Bridge House
03
Jun 2019

Many prospective house-buyers discover that a checklist of property requirements drawn up before a viewing may be overturned in an instant when a house speaks to the heart. For Zoe Mossman and her family, however, their first impression of an eighteenth-
century stone farmhouse made their hearts sink. “My stepmother cried, my daughter cried and James, my husband, refused to live in it,” Zoe says.

It was a growing dissatisfaction with their existing home – a vast, sprawling property described by Zoe as “permanently cold” – that prompted her, in December 2015, to explore other options. James, whose company specialises in sourcing and supplying bricks for all types of building projects, wanted only to remain in beautiful rural Rutland, but suitable properties were scarce and none matched their expectations. 

Zoe’s thoughts kept returning to the unpromising farmhouse her husband had dismissed. “There really wasn’t anything nice about it, and yet I knew I could do something with it,” she says. The Grade II listed property with its Collyweston stone roof required complete modernisation, but came with a large adjoining L-shaped brick outbuilding which had potential for incorporation within the house. Its location on the edge of a quiet hamlet of mainly period properties clustered around a picturesque parish church was attractive but, more importantly, the house was set in some 29 acres of pasture and offered excellent riding on the doorstep. “Horses are a big part of our life,” explains Zoe. “James and I returned to the property and walked for two hours in the surrounding countryside. I asked him what he’d heard in that time and, of course, there was nothing except the sound of country life.”


With James on board, Zoe’s first call was to Kavan Brook Shanahan of Pavilion Estates, whose specialists design and refurbish listed and period properties throughout the East Midlands. “Kavan arrived with
pen and paper and asked me what I wanted to gain from the house,” she says. “I love to cook and occasionally give cooking lessons to students. What I wanted most of all was an enormous, sociable kitchen which would also be a beautiful entertaining space, so Kavan, with his clever eye, began sketching his designs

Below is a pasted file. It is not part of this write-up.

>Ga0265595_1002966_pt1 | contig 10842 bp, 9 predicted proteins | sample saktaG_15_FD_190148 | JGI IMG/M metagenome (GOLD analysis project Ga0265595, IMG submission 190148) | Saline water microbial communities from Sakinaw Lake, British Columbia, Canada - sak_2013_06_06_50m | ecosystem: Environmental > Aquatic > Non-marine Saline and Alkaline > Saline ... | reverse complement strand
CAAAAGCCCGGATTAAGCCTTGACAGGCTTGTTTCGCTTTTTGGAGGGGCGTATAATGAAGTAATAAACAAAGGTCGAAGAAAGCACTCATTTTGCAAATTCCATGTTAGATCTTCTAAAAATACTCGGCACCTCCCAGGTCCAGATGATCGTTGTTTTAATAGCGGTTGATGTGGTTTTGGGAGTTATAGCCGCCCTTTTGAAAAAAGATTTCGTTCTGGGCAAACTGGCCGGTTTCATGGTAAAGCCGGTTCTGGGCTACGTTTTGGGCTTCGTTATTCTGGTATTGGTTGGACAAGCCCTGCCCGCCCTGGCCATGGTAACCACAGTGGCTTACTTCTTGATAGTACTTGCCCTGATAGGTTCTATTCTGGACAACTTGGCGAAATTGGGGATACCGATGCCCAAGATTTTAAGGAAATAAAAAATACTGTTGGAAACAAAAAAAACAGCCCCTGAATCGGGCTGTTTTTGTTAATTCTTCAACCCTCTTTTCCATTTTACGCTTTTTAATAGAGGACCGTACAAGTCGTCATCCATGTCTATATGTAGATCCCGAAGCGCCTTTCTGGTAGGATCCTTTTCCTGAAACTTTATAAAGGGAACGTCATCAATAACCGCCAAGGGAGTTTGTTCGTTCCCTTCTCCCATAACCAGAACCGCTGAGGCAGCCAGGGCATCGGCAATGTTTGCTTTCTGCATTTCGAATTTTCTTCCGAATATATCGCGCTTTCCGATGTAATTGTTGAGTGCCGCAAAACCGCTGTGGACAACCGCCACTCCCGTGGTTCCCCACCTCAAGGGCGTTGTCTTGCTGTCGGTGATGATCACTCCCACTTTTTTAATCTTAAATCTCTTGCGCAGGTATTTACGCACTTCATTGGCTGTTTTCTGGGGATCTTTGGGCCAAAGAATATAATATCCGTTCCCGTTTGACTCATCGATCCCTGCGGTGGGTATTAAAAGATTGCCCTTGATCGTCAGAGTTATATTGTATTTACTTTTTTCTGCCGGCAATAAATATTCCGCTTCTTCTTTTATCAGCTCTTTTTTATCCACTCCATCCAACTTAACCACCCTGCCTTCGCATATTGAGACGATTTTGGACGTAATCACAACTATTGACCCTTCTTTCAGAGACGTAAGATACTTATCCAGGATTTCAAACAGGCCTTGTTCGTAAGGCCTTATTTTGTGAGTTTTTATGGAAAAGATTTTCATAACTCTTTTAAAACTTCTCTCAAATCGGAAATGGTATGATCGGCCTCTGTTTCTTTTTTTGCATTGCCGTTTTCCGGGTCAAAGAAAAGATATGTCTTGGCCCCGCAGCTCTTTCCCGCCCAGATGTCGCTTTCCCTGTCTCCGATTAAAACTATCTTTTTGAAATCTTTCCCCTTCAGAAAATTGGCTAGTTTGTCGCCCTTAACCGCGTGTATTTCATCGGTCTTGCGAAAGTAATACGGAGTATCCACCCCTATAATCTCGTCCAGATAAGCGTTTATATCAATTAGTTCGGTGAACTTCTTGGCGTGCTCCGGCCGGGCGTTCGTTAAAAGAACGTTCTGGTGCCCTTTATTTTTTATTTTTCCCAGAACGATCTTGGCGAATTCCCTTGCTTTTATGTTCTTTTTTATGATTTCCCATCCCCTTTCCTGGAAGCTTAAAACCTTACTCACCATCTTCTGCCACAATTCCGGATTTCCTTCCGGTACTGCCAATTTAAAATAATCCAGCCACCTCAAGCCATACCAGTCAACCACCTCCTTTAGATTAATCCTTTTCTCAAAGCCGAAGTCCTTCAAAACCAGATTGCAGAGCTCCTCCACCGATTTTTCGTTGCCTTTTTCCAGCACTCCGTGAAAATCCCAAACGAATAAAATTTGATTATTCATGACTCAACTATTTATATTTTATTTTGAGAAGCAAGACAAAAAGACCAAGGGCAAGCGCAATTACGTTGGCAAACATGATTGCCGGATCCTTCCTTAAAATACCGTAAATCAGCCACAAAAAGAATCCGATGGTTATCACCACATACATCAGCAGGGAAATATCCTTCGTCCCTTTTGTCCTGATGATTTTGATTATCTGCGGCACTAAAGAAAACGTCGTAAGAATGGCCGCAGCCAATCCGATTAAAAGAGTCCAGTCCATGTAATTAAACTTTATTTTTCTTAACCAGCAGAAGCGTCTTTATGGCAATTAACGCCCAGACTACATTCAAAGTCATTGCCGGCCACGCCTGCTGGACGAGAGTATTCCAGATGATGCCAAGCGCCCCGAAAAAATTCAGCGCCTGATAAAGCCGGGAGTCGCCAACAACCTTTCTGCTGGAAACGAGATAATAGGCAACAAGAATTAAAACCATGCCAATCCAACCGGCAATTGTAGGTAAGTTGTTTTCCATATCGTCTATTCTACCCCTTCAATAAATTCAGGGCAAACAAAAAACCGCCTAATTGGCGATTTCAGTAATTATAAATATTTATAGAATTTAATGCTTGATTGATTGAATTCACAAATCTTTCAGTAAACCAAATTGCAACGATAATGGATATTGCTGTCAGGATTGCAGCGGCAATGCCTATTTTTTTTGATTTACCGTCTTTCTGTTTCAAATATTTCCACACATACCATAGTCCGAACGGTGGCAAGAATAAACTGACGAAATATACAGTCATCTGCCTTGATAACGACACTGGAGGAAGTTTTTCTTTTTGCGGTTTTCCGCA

over the sales particulars.” Plans were drawn up to transform the house into a six-bedroom home tailored exactly to the family’s needs, including what Zoe playfully describes as the “rugby room, where everyone can pile in to watch a game”, and a riding room
for equestrian equipment.


With the necessary permissions in place, local builder David Mee was brought in to carry out the work whilst Zoe took on the role of project manager. “We’d sit down every day and agree what needed to be done,” she says, adding that there was never a cross word between them. As a measure of their successful working relationship, the work was completed on time and within budget. “Even the weather was on our side,” Zoe observes. It took 15 months for the unsatisfactory layout of the existing farmhouse to
be completely reconfigured by the incorporation and major overhaul of the outbuilding. One consideration of the design was to create cohesion between the old and new parts of the house so a light-flooded link room leading to the large kitchen-diner now ensures
that the space functions as beautifully as it looks.

Having previously lived in a house where the vast dining room needed to be brought up to temperature hours in advance so guests didn’t freeze, Zoe was keen to make her new home welcoming and inviting. Local soft-furnishing specialist Chloe Jonason stepped in to imaginatively help with alterations to existing curtains and make all the curtains in the old part of the house.
Then, to continue the fresh, classically contemporary look she wanted to achieve, Zoe approached designer Elizabeth Stanhope to help with the new rooms. “I was a regular visitor to her shop and we’d become friends. We have similar tastes; I got her and she got me, so I knew that we would work well together.”

Elizabeth took the pieces of furniture and art that Zoe and James had brought with them from their old home as her starting point, blending them with new lighting, textures and an easy-to-live-with palette of stone hues enlivened by vibrant bursts of colour in a composition that immediately makes a comfortable home. Elizabeth modestly suggests that the fruitful collaboration was due to her clients, “Zoe and James are a joy to work with and their house is a beautiful reflection of them both. That, to me, is the definition of a successful project,” she says.


Today, the house is far removed from the dated rather joyless property the family first viewed and is an oasis of calm surrounded by rolling countryside. With her clarity of vision and dedication, Zoe has transformed the farmhouse into a spacious, inviting home where her family can relax and guests feel welcome. Any lingering memories of shivering in their previous home are dissipating. “My three children live and work in London but regularly return at weekends, often with a gang,” Zoe says, with a smile. “My son,
Max, was here recently and one of the first things he said was, ‘Isn’t it lovely that you can walk in any room and be warm and not have to think about it.’”